Returns the result after shifting OBJ N digits to the left in base B. This is equivalent to multiplying by B**N, except that it might be much faster.
Returns the logarithm of OBJ to base BASE truncted to an integer. This method has two output arguments, the OBJECT and a STATUS. The STATUS is Perl scalar; it is 1 if OBJ is the exact result, 0 if the result was truncted to give OBJ, and undef if it is unknown whether OBJ is the exact result.
Returns the greatest common divisor of OBJ1 and OBJ2.
Return the least common multiple of OBJ1 and OBJ2.
In scalar context, returns the nth Fibonacci number: _fib(0) returns 0, _fib(1) returns 1, _fib(2) returns 1, _fib(3) returns 2 etc. In list context, returns the Fibonacci numbers from F(0) to F(n): 0, 1, 1, 2, 3, 5, 8, 13, 21, 34, ...
In scalar context, returns the nth Lucas number: _lucas(0) returns 2, _lucas(1) returns 1, _lucas(2) returns 3, etc. In list context, returns the Lucas numbers from L(0) to L(n): 2, 1, 3, 4, 7, 11, 18, 29,47, 76, ...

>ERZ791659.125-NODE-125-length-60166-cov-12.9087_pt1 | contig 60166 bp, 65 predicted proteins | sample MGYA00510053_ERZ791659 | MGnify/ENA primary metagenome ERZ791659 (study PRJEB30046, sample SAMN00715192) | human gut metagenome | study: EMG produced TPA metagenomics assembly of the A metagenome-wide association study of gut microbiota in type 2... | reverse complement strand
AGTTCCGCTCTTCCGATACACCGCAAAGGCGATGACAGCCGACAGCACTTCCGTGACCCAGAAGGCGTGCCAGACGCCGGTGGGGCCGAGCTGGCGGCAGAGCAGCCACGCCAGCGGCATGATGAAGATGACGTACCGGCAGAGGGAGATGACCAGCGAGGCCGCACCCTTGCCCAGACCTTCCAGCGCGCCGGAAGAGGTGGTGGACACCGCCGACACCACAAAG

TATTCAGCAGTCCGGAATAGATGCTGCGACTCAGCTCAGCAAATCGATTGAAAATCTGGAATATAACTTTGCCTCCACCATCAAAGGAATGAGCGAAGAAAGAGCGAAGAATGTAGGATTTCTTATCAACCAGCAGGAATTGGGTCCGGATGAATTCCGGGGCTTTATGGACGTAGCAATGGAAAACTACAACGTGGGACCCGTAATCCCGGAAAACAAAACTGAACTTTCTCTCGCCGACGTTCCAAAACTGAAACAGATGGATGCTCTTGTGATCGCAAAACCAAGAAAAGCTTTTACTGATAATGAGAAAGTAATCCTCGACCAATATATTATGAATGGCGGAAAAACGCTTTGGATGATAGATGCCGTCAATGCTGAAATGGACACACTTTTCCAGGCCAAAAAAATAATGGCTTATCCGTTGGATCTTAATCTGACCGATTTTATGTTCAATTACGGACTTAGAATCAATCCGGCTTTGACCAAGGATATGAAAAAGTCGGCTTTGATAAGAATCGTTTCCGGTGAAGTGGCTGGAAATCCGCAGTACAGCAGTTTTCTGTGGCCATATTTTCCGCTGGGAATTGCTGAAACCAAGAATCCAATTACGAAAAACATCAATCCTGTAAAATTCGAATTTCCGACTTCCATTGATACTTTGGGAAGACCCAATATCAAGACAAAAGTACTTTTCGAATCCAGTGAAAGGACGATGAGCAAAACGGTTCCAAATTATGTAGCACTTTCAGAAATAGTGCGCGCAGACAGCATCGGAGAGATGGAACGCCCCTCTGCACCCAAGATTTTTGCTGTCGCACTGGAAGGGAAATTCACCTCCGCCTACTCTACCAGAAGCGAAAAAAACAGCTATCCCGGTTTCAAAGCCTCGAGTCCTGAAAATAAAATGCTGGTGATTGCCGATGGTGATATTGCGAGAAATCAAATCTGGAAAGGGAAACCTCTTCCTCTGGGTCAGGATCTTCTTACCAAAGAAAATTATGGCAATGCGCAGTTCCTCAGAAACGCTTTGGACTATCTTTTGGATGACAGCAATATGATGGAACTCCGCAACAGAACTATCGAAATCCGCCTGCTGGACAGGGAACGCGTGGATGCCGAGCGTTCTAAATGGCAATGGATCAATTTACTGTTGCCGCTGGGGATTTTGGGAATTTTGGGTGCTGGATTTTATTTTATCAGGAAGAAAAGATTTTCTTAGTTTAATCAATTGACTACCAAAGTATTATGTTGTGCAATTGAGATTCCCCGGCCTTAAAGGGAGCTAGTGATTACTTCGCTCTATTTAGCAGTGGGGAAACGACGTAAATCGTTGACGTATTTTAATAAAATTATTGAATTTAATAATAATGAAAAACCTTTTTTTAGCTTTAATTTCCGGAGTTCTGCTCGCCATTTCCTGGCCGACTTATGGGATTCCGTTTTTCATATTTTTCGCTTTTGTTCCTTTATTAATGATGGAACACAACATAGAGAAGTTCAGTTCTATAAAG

Returns bitwise and.
Returns bitwise or.
Returns bitwise exclusive or.
Returns bitwise signed and.
Returns bitwise signed or.
Returns bitwise signed exclusive or.
Returns a true value if OBJ is zero, and false value otherwise.
Returns a true value if OBJ is one, and false value otherwise.
Returns a true value if OBJ is two, and false value otherwise.
Returns a true value if OBJ is ten, and false value otherwise.
Return a true value if OBJ is an even integer, and a false value otherwise.
Return a true value if OBJ is an even integer, and a false value otherwise.
Compare OBJ1 and OBJ2 and return -1, 0, or 1, if OBJ1 is numerically less than, equal to, or larger than OBJ2, respectively.
Returns a string representing OBJ in decimal notation. The returned string should have no leading zeros, i.e., it should match ^(0|[1-9]\d*)$
.
Returns the binary string representation of OBJ.